AP News in Brief

Battle for Syria's Aleppo extends into 11th day with renewed fighting, bombings of rebel areas

BEIRUT (AP) — Fighting in Syria's largest city of Aleppo stretched into its 11th day on Tuesday amid growing international condemnation of the Syrian government's crackdown on a tenacious rebellion that has lasted 17 months.

Activists reported renewed bombardments of rebel-held neighborhoods and clashes in many parts of Aleppo as the army pushed on with its offensive to retake this key northern city. The battle for Aleppo, Syria's commercial hub with around 3 million inhabitants, has now lasted longer than the rebel assault on the capital Damascus that regime troops crushed earlier in July.

Despite regime claims of success and repeated forays by tanks and ground forces into rebel-controlled areas in the northeast and southwest of the city, the rebels appear to have held their ground, prompting government forces to resort to more shelling by artillery and mortars. Rebel positions are also being attacked with helicopter gunships.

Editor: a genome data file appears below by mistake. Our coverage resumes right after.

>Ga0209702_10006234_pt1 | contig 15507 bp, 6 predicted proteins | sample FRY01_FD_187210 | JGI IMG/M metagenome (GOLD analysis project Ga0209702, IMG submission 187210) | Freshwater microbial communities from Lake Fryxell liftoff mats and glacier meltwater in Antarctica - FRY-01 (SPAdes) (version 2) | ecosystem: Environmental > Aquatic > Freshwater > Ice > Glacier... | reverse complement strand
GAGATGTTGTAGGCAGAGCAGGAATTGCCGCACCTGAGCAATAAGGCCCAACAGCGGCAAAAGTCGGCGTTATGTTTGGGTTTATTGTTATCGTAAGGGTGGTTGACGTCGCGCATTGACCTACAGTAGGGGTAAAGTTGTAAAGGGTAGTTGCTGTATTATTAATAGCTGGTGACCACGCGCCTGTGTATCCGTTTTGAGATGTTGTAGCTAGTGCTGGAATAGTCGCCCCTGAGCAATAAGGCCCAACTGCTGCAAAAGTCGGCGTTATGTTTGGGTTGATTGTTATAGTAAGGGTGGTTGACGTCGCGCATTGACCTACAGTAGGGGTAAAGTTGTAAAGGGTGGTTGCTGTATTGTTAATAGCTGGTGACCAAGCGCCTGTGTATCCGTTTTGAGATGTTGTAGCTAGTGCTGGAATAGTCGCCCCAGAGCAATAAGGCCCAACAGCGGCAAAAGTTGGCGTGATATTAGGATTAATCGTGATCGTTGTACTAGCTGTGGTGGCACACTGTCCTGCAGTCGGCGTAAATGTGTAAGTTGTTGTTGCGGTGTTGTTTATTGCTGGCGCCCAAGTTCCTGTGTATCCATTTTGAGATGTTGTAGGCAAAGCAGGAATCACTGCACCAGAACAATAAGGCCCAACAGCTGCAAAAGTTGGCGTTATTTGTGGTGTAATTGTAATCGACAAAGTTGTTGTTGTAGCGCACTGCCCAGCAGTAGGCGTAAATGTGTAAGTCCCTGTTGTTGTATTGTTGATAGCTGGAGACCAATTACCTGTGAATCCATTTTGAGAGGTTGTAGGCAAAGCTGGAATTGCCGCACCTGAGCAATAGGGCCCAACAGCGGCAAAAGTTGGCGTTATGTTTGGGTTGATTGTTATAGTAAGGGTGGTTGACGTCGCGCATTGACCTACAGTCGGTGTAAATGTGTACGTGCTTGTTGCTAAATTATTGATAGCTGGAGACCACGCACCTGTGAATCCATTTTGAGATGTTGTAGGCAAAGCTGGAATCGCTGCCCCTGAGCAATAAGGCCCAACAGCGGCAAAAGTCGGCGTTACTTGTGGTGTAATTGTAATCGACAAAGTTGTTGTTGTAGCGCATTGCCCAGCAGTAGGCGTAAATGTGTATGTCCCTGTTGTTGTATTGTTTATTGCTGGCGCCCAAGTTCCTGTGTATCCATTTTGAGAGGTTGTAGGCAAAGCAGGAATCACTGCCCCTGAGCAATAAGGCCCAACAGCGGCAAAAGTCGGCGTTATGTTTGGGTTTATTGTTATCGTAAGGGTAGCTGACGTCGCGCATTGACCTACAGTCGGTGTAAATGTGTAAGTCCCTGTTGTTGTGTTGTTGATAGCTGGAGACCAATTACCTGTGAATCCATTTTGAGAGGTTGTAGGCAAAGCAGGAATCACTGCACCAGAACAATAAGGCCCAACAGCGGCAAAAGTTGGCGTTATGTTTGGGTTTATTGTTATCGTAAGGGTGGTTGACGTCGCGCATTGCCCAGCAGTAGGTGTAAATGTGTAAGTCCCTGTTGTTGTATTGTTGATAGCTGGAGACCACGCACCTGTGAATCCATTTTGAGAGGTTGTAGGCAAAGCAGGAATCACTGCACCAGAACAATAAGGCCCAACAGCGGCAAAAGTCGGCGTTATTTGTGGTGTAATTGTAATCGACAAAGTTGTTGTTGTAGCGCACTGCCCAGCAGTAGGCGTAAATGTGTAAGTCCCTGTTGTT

Even as the fighting raged inside the city, rebel forces reported a number of victories in the surrounding countryside, including the town of al-Bab and a key army checkpoint at Anand. The capture of the checkpoint will ease the movement of fighters and supplies between Aleppo and the Turkish border, 30 miles (50 kilometers) away.

The Britain-based Syrian Observatory for Human Rights said the rebel bastion of Sakhour in the northeast of Aleppo was being shelled and that clashes had broken out between rebels and government forces elsewhere in the city, especially in Salaheddine in the southwest.

House, Senate negotiators push new round of sanctions against Iran

WASHINGTON (AP) — Congress is pressing ahead with a new package of crippling sanctions on Iran, expanding on financial penalties and targeting Tehran's energy and shipping sectors in the hope that economic pressure undercuts its suspected nuclear weapons program.

House and Senate negotiators reached agreement late Monday on legislation that builds on the current penalties directed at financial institutions that do business with Iran's central bank. The new bill would impose sanctions on anyone who mines uranium with Iran; sells, leases or provides oil tankers to Tehran; or provides insurance to the National Iranian Tanker Co., the state-run shipping line.